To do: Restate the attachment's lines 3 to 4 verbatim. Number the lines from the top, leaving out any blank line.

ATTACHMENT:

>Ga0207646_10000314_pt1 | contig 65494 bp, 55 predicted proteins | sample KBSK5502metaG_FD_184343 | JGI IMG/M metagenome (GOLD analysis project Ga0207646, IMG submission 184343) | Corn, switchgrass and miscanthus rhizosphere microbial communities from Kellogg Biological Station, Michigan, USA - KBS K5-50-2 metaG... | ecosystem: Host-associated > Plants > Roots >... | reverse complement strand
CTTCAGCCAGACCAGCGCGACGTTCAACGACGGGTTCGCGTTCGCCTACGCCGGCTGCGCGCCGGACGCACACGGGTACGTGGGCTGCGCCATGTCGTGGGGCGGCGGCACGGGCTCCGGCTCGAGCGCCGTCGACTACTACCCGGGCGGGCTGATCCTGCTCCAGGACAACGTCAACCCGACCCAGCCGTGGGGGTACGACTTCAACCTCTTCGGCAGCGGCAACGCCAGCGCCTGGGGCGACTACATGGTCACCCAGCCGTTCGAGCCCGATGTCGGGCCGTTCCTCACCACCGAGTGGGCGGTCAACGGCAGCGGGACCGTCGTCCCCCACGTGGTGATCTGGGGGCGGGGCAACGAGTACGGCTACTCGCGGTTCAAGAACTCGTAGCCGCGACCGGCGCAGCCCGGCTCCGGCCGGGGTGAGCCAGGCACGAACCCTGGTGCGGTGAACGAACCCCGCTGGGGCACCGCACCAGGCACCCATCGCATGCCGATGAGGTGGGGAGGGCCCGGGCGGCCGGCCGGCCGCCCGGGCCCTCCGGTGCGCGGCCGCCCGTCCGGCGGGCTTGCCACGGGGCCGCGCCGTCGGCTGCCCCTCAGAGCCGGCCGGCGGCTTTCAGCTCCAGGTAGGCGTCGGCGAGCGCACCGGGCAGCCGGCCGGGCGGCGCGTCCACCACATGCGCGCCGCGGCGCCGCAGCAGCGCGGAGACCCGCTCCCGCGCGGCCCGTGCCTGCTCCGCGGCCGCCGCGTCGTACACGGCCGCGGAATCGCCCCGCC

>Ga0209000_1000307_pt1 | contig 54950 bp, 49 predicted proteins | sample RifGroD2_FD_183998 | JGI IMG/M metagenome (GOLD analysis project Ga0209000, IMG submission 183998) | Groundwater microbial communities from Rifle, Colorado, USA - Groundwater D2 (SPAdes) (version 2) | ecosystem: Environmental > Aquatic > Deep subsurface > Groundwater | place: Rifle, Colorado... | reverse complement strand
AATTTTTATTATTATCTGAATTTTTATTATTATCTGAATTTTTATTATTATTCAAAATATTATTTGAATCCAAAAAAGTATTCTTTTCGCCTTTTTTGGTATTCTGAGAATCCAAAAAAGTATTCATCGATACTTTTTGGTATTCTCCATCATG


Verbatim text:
>Ga0209000_1000307_pt1 | contig 54950 bp, 49 predicted proteins | sample RifGroD2_FD_183998 | JGI IMG/M metagenome (GOLD analysis project Ga0209000, IMG submission 183998) | Groundwater microbial communities from Rifle, Colorado, USA - Groundwater D2 (SPAdes) (version 2) | ecosystem: Environmental > Aquatic > Deep subsurface > Groundwater | place: Rifle, Colorado... | reverse complement strand
AATTTTTATTATTATCTGAATTTTTATTATTATCTGAATTTTTATTATTATTCAAAATATTATTTGAATCCAAAAAAGTATTCTTTTCGCCTTTTTTGGTATTCTGAGAATCCAAAAAAGTATTCATCGATACTTTTTGGTATTCTCCATCATG